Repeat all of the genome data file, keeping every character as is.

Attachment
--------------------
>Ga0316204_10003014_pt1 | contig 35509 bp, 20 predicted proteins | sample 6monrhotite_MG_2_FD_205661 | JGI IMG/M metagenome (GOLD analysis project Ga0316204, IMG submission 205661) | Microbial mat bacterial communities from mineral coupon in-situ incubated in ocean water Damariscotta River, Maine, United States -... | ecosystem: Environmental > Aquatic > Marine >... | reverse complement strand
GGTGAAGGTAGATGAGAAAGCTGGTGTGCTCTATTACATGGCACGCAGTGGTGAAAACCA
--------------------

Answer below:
>Ga0316204_10003014_pt1 | contig 35509 bp, 20 predicted proteins | sample 6monrhotite_MG_2_FD_205661 | JGI IMG/M metagenome (GOLD analysis project Ga0316204, IMG submission 205661) | Microbial mat bacterial communities from mineral coupon in-situ incubated in ocean water Damariscotta River, Maine, United States -... | ecosystem: Environmental > Aquatic > Marine >... | reverse complement strand
GGTGAAGGTAGATGAGAAAGCTGGTGTGCTCTATTACATGGCACGCAGTGGTGAAAACCA